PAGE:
Home > Trees Are the Answer > Kids Corner

Kids Corner

What does a forester do?
Watch this video to learn about the different things foresters do to help our forests.

Gifford Pinchot: Walrus of the Forest
Gifford Pinchot served as the first Chief of the US Forest Service and first president of the Society of American Foresters.
An article for Children - Used by permission of Highlights for Children, Inc. Columbus, Ohio.
Copyright (c) 2005

Fun Forestry Facts

Why do leaves change color? Why is wood the best building product? Find out the answers to these questions and much more.

Why do leaves change color?
When leaves appear green, it is because they contain an abundance of chlorophyll. Chlorophyll masks other pigment colors. As summer turns to autumn, decreasing light levels cause chlorophyll production to slow. However, the decomposition rate of chlorophyll remains constant, so the green color will fade from the leaves. At the same time, anthocyanin production in leaves increases, in response to surging sugar concentrations. Leaves containing primarily anthocyanins will appear red. Leaves with good amounts of both anthocyanins and carotenoids will appear orange. Leaves with carotenoids but little or no anthocyanins will appear yellow. In the absence of these pigments, other plant chemicals also can affect leaf color. An example includes tannins, which are responsible for the brownish color of some oak leaves.

Why is wood the best building product?
The average single-family home (2,000 sq.ft) can contain 16,900 board feet of lumber and up to 10,000 square feet of panel products. Inch to inch, wood is 16 times more efficient as an insulator than concrete, 415 times as efficient as steel, and 2,000 times as efficient as aluminum.

What types of products are made from wood?
There are an estimated 5,000 different products made from trees. Apart from the well known products such as lumber, paper, and garden mulch, trees are responsible for other day to day items such as clothing, carpeting, and even toothpaste.

How many times can paper be recycled?
Paper can be recycled 4 to 5 times before the fibers lose their strength and wash out. New fibers added to the old can lengthen this recycling process.

How much of the world is forested?
The world's total forest area is almost 9.8 billion acres. The United States has the fourth largest amount of forested land in the world after Brazil, Russian Federation, and Canada.

How much carbon dioxide is used to grow one pound of wood?
To grow a pound of wood, a tree uses 1.47 pounds of carbon dioxide and gives off 1.07 pounds of oxygen. An acre of trees might grow 4,000 pounds of wood in a year, using 5,880 pounds of carbon dioxide and giving off 4,280 pounds of oxygen in the process.

How do forests give us clean air and water?
The forest also helps protect us from the effects of air and water pollution. Put simply, the surface and ground waters that flow out of the forest are less contaminated with man-made chemicals than the rain and snow that fall on the forest.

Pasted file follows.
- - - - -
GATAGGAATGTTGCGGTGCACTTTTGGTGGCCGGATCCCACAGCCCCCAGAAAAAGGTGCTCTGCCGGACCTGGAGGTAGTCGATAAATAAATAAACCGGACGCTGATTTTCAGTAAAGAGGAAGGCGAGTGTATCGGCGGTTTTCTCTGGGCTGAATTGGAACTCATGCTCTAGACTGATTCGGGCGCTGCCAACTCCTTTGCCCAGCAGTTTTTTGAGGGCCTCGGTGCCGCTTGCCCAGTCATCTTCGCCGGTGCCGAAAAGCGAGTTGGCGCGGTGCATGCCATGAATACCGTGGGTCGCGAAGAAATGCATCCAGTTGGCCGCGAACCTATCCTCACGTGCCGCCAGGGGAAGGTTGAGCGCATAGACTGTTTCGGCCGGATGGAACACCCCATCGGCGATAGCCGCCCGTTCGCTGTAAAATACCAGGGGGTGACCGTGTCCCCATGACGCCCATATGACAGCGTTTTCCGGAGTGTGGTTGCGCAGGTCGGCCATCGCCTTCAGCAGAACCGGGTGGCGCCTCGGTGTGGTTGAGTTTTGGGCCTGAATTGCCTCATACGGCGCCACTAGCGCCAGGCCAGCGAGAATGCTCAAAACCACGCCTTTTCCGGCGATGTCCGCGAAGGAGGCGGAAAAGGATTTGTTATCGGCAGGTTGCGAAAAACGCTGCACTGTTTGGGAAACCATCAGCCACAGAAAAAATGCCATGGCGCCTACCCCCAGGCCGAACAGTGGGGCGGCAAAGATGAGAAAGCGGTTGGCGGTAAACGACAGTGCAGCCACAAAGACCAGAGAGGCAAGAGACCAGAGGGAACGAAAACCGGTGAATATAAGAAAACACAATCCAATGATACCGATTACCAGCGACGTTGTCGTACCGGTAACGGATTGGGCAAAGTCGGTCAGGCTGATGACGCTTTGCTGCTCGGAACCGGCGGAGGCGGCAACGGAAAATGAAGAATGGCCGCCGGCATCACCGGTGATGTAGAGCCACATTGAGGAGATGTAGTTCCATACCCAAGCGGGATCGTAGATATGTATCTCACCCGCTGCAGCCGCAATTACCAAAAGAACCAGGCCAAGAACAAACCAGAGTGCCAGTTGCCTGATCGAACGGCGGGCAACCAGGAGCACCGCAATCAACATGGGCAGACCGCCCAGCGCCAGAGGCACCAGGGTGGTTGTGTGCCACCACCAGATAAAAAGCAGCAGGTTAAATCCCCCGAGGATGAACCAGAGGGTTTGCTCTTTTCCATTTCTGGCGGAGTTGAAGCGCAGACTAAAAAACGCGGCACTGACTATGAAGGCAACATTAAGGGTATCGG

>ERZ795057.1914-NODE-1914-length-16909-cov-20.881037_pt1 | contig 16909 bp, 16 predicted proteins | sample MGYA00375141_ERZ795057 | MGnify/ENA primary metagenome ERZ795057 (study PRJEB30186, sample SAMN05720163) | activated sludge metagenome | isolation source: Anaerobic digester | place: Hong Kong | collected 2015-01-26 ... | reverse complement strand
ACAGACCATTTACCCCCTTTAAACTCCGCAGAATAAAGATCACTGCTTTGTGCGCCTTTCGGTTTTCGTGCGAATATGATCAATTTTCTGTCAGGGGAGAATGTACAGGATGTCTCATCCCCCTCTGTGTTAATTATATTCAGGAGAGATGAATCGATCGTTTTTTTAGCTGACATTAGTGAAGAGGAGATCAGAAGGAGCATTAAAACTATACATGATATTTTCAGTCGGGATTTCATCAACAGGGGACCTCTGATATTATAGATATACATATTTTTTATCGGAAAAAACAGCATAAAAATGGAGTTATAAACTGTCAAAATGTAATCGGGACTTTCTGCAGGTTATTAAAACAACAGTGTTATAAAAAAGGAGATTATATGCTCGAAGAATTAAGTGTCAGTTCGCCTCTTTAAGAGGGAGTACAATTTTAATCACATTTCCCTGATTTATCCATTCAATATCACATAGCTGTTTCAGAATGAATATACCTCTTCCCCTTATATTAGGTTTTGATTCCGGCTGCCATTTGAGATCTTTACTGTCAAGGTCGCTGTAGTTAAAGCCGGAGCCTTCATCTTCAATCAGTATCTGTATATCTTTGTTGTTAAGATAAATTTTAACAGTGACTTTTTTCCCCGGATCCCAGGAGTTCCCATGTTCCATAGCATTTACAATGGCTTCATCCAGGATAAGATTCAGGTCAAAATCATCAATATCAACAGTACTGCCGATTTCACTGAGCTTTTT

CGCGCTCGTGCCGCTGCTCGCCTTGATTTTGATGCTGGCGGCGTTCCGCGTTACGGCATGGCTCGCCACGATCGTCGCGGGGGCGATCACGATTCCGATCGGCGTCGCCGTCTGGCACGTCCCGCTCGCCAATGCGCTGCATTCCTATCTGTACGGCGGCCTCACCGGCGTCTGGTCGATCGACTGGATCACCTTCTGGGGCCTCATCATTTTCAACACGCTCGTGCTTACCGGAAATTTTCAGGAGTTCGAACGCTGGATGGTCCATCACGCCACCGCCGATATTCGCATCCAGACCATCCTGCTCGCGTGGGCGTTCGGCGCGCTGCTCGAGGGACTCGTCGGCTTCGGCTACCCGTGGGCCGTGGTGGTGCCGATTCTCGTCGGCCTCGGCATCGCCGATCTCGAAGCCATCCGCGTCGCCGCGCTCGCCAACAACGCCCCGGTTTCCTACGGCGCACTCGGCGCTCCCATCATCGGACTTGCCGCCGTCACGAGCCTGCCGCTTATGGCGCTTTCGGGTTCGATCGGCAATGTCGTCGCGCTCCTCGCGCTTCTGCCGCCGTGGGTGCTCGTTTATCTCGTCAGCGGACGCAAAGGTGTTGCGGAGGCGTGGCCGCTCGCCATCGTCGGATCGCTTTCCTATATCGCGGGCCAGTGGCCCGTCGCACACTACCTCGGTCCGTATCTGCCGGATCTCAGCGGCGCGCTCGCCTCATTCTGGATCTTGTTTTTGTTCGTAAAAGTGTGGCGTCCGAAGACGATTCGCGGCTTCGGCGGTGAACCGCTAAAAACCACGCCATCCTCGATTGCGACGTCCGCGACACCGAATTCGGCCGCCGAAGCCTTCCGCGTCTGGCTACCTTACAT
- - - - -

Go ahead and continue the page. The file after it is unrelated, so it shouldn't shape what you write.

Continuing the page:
What is the Tallest Tree?
The acknowledged tallest tree species currently known to man is considered to be the Californian redwood (Sequoia sempervirens). The tallest known redwood is located in the Hombodlt Redwood State Park in California, and is measured to be 378.1 feet tall.

What is the Largest Tree?
There are various ways to determine the "largest" of anything. This gets more complicated with living organisms where different forms of reproduction, such as cloning, can come into play. For the record, the largest single stemmed tree, by volume, is the General Sherman Giant Sequoia located in Sequoia and Kings Canyon National Park. It is estimated to have 52,500 cubic feet of material, with an annual wood growth of an amount equal to a 60 foot tree of average proportion. At its base its measures 36.5 feet in diameter(109 feet in circumference), and its largest branch is almost 7 feet thick. On the other side of the debate is a Quaking Aspen (Populous tremuloides) grove located in the Wasatch Mountains of Utah. Aspens will often reproduce through a form of cloning known as vegetative reproduction, where an original (ortet) will send out lateral roots, which will in turn sprout clones of the tree (ramets). Because all the trees in the grove will be genetically the same and are interconnected via the root system, it can be argued that, although visually separate trees, the grove is one large organism. This grove has been named Pando and covers roughly 106 acres with its 47,000 stems, weighing in at an estimated 13 million lbs.

What is the Oldest Tree?
The oldest tree currently living is named "Methuselah" and is acknowledged to be 4,765 years old. In order to protect it from vandalism and trophy seekers, the US Forest Service has not disclosed its exact location, other than it resides in the White Mountains of the Inyo National Forest in southeastern California. The oldest living tree in record was located in what is now Great Basin National Park. Named "Prometheus," the specimen was accidentally cut down in 1964. It has since been aged at approximately 4,900 years.

American Forest and Paper Association. Retrieved on the web at http://www.afandpa.org/Content/NavigationMenu/Educators_and_Students/ All_About_Trees/All_About_Trees.htm

California Forest Foundation. "Points of Interest". Spring 07, Volume 11, Number 1: p22.

From Wikipedia, the free encyclopedia. Retrieved at http://en.wikipedia.org/wiki/Methuselah_(tree).

National Park Service Sequoia and King's Canyon Webpage. Retrieved at http://www.nps.gov/seki/.

The Society of American Foresters. The Dictionary of Forestry. Bethesda: 1998.

Maine Forest Service, www.mainefoliage.com

The Society of American Foresters. The State of America's Forest.

Ask a Forester
Foresters and natural resource professionals throughout the country have agreed to answer your questions about US forests.